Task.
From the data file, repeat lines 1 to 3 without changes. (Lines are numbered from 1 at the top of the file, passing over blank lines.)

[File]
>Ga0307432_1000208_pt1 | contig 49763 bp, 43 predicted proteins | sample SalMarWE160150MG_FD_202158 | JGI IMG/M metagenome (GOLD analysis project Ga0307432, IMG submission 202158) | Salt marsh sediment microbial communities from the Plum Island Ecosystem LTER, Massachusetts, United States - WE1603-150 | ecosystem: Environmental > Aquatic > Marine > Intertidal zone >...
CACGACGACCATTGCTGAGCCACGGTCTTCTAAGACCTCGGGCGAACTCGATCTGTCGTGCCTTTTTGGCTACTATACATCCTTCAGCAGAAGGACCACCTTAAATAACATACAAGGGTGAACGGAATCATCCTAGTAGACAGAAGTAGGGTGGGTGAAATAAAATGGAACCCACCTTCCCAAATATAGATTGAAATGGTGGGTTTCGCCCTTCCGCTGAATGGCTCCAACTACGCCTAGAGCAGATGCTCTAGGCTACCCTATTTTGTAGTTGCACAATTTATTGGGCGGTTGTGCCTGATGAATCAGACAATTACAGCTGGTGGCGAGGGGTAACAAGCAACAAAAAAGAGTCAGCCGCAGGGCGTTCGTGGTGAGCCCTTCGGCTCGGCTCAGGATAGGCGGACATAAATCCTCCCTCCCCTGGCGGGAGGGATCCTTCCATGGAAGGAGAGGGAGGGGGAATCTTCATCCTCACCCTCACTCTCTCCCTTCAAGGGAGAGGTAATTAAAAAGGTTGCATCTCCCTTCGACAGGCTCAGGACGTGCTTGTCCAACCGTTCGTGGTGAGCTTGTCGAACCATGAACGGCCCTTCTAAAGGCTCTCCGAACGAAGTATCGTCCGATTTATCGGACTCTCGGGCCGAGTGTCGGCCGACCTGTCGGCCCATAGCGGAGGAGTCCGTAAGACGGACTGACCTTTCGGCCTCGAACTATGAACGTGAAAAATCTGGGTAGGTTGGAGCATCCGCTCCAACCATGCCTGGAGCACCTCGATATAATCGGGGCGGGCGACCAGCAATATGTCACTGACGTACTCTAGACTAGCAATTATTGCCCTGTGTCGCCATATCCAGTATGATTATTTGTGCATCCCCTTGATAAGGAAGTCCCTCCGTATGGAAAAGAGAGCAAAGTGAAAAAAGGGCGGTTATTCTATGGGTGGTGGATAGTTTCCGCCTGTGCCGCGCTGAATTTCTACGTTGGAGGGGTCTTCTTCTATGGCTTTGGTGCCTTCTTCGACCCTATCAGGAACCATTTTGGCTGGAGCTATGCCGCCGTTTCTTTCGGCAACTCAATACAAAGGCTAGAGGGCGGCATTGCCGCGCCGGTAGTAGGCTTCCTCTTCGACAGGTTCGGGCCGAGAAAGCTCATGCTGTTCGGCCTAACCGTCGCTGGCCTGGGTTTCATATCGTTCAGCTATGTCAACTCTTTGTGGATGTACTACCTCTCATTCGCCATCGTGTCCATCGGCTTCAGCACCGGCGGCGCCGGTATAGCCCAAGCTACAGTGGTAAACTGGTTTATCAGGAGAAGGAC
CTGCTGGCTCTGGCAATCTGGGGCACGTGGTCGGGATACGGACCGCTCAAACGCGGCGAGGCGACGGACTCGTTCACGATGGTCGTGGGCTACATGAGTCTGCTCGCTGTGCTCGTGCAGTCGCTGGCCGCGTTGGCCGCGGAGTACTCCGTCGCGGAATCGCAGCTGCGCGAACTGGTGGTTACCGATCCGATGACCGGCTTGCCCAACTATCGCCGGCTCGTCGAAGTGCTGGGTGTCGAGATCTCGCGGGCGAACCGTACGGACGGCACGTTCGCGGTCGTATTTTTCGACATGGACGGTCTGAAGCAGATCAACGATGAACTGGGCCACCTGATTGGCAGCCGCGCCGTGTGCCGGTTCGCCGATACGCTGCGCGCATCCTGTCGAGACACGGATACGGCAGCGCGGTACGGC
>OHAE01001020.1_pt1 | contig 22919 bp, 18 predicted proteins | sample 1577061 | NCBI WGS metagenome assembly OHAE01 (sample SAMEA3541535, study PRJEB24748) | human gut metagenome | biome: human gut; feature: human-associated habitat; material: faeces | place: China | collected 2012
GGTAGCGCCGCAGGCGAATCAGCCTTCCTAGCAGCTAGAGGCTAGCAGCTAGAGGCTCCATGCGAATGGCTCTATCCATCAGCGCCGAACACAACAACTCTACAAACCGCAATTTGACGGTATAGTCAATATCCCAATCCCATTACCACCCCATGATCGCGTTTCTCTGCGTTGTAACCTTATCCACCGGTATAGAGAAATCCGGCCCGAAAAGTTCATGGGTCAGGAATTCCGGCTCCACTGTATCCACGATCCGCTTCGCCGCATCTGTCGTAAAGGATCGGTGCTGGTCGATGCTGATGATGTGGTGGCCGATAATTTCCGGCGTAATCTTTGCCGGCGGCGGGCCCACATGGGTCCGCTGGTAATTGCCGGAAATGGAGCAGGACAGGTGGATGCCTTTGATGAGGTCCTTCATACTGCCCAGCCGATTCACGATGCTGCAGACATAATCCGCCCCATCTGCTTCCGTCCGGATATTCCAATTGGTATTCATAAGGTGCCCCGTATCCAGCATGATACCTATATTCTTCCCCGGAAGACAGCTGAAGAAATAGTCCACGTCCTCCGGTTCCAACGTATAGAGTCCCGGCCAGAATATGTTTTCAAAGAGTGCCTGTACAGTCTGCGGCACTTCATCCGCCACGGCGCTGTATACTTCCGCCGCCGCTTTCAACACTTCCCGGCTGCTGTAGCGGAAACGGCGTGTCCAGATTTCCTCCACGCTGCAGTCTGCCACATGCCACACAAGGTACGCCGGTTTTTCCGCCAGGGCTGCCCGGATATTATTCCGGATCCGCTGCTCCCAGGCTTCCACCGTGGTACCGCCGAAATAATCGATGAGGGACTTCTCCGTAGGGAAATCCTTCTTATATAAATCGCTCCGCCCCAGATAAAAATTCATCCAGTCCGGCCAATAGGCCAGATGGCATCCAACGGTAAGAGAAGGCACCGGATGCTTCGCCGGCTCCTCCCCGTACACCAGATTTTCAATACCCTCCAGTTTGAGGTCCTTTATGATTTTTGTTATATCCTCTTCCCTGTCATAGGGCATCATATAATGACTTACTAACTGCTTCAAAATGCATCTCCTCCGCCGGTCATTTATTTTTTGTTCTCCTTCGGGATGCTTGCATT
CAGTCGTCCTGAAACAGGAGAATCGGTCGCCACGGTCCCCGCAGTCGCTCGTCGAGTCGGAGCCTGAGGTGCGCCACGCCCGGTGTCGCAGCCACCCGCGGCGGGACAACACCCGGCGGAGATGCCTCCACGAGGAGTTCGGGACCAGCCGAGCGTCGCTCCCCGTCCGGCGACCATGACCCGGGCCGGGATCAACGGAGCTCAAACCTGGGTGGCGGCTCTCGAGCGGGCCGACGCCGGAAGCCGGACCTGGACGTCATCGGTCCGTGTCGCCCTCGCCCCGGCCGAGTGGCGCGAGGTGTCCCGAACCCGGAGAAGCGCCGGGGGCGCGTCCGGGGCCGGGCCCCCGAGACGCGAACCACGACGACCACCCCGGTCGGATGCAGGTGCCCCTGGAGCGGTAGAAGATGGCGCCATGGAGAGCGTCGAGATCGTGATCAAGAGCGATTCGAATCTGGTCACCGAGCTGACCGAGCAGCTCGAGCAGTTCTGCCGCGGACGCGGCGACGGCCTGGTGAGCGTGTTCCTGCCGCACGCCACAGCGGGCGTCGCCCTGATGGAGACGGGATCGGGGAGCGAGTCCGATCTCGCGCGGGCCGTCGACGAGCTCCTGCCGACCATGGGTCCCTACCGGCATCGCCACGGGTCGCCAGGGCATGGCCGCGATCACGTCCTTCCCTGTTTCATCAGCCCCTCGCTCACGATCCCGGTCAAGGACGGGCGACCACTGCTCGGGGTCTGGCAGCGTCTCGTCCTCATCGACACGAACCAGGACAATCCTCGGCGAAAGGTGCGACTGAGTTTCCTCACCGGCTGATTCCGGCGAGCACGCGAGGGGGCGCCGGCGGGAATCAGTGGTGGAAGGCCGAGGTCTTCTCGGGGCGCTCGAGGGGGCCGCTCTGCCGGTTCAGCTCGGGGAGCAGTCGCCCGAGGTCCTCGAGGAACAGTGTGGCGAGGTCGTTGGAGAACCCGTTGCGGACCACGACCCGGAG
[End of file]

>Ga0307432_1000208_pt1 | contig 49763 bp, 43 predicted proteins | sample SalMarWE160150MG_FD_202158 | JGI IMG/M metagenome (GOLD analysis project Ga0307432, IMG submission 202158) | Salt marsh sediment microbial communities from the Plum Island Ecosystem LTER, Massachusetts, United States - WE1603-150 | ecosystem: Environmental > Aquatic > Marine > Intertidal zone >...
CACGACGACCATTGCTGAGCCACGGTCTTCTAAGACCTCGGGCGAACTCGATCTGTCGTGCCTTTTTGGCTACTATACATCCTTCAGCAGAAGGACCACCTTAAATAACATACAAGGGTGAACGGAATCATCCTAGTAGACAGAAGTAGGGTGGGTGAAATAAAATGGAACCCACCTTCCCAAATATAGATTGAAATGGTGGGTTTCGCCCTTCCGCTGAATGGCTCCAACTACGCCTAGAGCAGATGCTCTAGGCTACCCTATTTTGTAGTTGCACAATTTATTGGGCGGTTGTGCCTGATGAATCAGACAATTACAGCTGGTGGCGAGGGGTAACAAGCAACAAAAAAGAGTCAGCCGCAGGGCGTTCGTGGTGAGCCCTTCGGCTCGGCTCAGGATAGGCGGACATAAATCCTCCCTCCCCTGGCGGGAGGGATCCTTCCATGGAAGGAGAGGGAGGGGGAATCTTCATCCTCACCCTCACTCTCTCCCTTCAAGGGAGAGGTAATTAAAAAGGTTGCATCTCCCTTCGACAGGCTCAGGACGTGCTTGTCCAACCGTTCGTGGTGAGCTTGTCGAACCATGAACGGCCCTTCTAAAGGCTCTCCGAACGAAGTATCGTCCGATTTATCGGACTCTCGGGCCGAGTGTCGGCCGACCTGTCGGCCCATAGCGGAGGAGTCCGTAAGACGGACTGACCTTTCGGCCTCGAACTATGAACGTGAAAAATCTGGGTAGGTTGGAGCATCCGCTCCAACCATGCCTGGAGCACCTCGATATAATCGGGGCGGGCGACCAGCAATATGTCACTGACGTACTCTAGACTAGCAATTATTGCCCTGTGTCGCCATATCCAGTATGATTATTTGTGCATCCCCTTGATAAGGAAGTCCCTCCGTATGGAAAAGAGAGCAAAGTGAAAAAAGGGCGGTTATTCTATGGGTGGTGGATAGTTTCCGCCTGTGCCGCGCTGAATTTCTACGTTGGAGGGGTCTTCTTCTATGGCTTTGGTGCCTTCTTCGACCCTATCAGGAACCATTTTGGCTGGAGCTATGCCGCCGTTTCTTTCGGCAACTCAATACAAAGGCTAGAGGGCGGCATTGCCGCGCCGGTAGTAGGCTTCCTCTTCGACAGGTTCGGGCCGAGAAAGCTCATGCTGTTCGGCCTAACCGTCGCTGGCCTGGGTTTCATATCGTTCAGCTATGTCAACTCTTTGTGGATGTACTACCTCTCATTCGCCATCGTGTCCATCGGCTTCAGCACCGGCGGCGCCGGTATAGCCCAAGCTACAGTGGTAAACTGGTTTATCAGGAGAAGGAC
CTGCTGGCTCTGGCAATCTGGGGCACGTGGTCGGGATACGGACCGCTCAAACGCGGCGAGGCGACGGACTCGTTCACGATGGTCGTGGGCTACATGAGTCTGCTCGCTGTGCTCGTGCAGTCGCTGGCCGCGTTGGCCGCGGAGTACTCCGTCGCGGAATCGCAGCTGCGCGAACTGGTGGTTACCGATCCGATGACCGGCTTGCCCAACTATCGCCGGCTCGTCGAAGTGCTGGGTGTCGAGATCTCGCGGGCGAACCGTACGGACGGCACGTTCGCGGTCGTATTTTTCGACATGGACGGTCTGAAGCAGATCAACGATGAACTGGGCCACCTGATTGGCAGCCGCGCCGTGTGCCGGTTCGCCGATACGCTGCGCGCATCCTGTCGAGACACGGATACGGCAGCGCGGTACGGC